The study shows that mercury-contamination levels in freshwater fish were significantly higher in the acidic Pinelands waters in southern New Jersey as compared to the same fish species from non-Pinelands water bodies.

Statewide and regional Pinelands-area advisories were issued for largemouth bass, chain pickerel, smallmouth bass, sunfish, yellow bullhead and brown bullhead.

The new advisories include largemouth bass and chain pickerel and 19 additional fish species: smallmouth bass, walleye, lake trout, northern pike, muskellunge, hybrid striped bass, rock bass, white perch, yellow perch, black crappie, bluegill sunfish, redbreast sunfish, pumpkinseed fish, mud sunfish, brown bullhead, yellow bullhead, channel catfish, white catfish and common carp.

The consumption advisories range from "no restrictions" to "do not eat" for the general population and high-risk population - but also include intermediate consumption frequencies such as "eat once per week" and "eat once per month" - depending on the fish species and the region or water body.

The Department of Environmental Protection is launching an expanded public education and outreach campaign to better inform anglers and the general public about risks associated with eating fish taken from waters around the state. These efforts will involve:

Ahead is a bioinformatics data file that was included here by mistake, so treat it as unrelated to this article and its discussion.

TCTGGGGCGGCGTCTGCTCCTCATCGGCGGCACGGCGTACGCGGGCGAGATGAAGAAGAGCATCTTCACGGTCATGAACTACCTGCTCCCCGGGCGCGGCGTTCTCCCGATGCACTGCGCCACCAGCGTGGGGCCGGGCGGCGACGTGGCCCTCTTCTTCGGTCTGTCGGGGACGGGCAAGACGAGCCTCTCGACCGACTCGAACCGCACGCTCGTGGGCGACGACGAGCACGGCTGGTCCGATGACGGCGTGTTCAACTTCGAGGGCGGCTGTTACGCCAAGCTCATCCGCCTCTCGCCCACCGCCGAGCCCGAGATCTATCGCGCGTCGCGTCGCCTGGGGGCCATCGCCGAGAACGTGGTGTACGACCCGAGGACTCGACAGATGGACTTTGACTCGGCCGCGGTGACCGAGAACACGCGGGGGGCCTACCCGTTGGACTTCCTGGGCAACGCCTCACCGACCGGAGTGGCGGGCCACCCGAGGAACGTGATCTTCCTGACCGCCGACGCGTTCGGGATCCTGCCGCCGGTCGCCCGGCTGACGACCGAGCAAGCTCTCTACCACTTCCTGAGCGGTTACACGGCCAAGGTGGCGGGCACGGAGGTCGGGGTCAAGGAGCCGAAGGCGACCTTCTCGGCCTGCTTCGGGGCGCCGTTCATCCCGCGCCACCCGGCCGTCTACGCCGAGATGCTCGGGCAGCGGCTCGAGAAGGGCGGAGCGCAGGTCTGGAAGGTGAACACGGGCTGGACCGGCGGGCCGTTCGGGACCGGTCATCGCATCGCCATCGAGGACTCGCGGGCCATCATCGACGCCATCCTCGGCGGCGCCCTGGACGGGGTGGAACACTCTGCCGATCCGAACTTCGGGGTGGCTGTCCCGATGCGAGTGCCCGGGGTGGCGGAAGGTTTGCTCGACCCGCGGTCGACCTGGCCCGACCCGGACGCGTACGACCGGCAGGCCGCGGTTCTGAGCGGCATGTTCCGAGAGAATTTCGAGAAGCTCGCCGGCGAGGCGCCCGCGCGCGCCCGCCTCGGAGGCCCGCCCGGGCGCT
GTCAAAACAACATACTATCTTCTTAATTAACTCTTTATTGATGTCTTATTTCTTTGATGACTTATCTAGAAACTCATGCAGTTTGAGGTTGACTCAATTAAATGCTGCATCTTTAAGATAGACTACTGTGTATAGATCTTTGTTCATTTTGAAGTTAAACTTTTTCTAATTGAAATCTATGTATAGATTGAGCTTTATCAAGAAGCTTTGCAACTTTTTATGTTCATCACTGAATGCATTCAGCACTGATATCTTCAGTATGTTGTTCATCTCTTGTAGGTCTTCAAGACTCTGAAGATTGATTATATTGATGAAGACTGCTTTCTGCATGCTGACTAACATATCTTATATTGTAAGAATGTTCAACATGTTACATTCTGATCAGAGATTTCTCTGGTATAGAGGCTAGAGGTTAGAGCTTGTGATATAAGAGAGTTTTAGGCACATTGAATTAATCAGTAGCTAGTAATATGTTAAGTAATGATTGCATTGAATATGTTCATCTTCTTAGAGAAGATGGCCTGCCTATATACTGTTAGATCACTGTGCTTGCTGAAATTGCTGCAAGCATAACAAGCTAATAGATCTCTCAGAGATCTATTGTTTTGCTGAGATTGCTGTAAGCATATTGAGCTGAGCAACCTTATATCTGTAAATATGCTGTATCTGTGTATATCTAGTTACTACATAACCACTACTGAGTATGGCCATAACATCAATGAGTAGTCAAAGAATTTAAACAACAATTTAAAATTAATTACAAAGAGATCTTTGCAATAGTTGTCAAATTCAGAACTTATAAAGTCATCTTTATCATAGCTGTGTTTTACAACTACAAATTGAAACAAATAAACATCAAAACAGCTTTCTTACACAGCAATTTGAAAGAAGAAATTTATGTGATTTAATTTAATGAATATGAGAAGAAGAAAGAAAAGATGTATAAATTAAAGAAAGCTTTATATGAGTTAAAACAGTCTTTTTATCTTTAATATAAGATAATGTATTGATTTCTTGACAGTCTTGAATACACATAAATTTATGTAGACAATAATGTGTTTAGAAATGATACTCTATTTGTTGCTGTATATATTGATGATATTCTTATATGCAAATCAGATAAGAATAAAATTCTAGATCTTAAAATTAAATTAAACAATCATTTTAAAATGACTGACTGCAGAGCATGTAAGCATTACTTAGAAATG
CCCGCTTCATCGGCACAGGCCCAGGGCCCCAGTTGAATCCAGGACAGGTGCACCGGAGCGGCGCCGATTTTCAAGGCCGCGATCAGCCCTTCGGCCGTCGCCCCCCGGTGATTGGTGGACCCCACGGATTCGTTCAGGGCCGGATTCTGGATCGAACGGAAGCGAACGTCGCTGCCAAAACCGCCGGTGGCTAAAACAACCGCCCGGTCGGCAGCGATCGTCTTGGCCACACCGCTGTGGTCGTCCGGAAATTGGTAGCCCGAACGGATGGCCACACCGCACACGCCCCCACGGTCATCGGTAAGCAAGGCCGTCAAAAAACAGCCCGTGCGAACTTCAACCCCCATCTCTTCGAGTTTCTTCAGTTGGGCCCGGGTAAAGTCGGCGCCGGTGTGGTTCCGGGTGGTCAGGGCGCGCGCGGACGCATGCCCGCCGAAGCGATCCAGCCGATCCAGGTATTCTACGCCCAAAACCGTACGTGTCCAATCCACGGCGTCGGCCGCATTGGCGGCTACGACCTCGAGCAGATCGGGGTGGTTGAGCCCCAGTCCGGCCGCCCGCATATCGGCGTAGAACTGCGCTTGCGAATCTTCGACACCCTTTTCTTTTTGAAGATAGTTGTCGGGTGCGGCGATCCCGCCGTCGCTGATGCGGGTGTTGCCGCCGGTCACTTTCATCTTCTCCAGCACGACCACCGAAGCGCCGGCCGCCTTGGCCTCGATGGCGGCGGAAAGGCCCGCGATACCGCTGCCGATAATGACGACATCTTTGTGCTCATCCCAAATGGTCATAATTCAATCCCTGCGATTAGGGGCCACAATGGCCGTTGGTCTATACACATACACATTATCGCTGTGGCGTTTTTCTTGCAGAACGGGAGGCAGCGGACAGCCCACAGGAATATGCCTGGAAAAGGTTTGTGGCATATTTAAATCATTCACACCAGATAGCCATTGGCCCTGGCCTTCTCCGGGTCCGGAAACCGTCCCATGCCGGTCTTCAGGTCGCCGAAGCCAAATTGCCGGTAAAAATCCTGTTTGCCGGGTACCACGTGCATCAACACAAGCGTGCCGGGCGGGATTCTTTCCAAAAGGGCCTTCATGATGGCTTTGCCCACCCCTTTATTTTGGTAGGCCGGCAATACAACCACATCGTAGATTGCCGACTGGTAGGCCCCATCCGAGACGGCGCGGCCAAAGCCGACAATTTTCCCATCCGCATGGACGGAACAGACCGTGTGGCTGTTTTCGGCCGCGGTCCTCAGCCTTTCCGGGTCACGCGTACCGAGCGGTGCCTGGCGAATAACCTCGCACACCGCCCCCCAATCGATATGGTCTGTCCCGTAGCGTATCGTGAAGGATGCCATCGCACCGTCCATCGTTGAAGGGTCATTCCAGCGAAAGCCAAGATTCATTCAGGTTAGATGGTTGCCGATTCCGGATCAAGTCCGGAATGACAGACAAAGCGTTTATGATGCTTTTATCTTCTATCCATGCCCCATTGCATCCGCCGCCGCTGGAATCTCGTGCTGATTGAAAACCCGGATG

• Making updated information readily accessible on the Internet effective immediately. The department's web address is
  • Requiring all locations that issue state-fishing licenses to provide, along with the license, the state's new comprehensive, easy-to-use booklet of fishing advisories, which the department currently is developing. It will contain all state advisories, including information about mercury, dioxin and polychlorinated biphenyls (PCBs) in marine, estuarine and freshwater fish and other seafood such as blue claw crabs in the Newark Bay region.

    About 200,000 freshwater licenses are sold in New Jersey each year.

  • Publishing information in the New Jersey Fish & Wildlife Digest, which is published three times per year in editions devoted to freshwater fishing, marine fishing, and hunting. It is available free of charge at locations where licenses, bait and fishing equipment is sold.
  • Providing information to anglers' organizations and their members, environmental commissions and county and local health departments.
  • Providing health information through the medical community, including doctors' offices, county and local health offices, clinics and, especially, medical offices that treat pregnant women or women of childbearing age. This effort will be coordinated with the Department of Health and Senior Services.
  • Sending e-mails to anglers who have signed up to receive information through the Internet from the DEP's Division of Fish & Wildlife.

Mercury enters the food chain through aquatic organisms that are eaten by small fish. As larger fish eat those mercury-contaminated small fish, and so forth up the food chain, the mercury contamination becomes more and more concentrated and, ultimately, potentially dangerous to people.

Although the new data shows elevated levels of mercury in certain fish from the 50 water bodies studied, the quality of the waters used for drinking, washing and swimming is not affected.



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Last Updated: April 16, 2009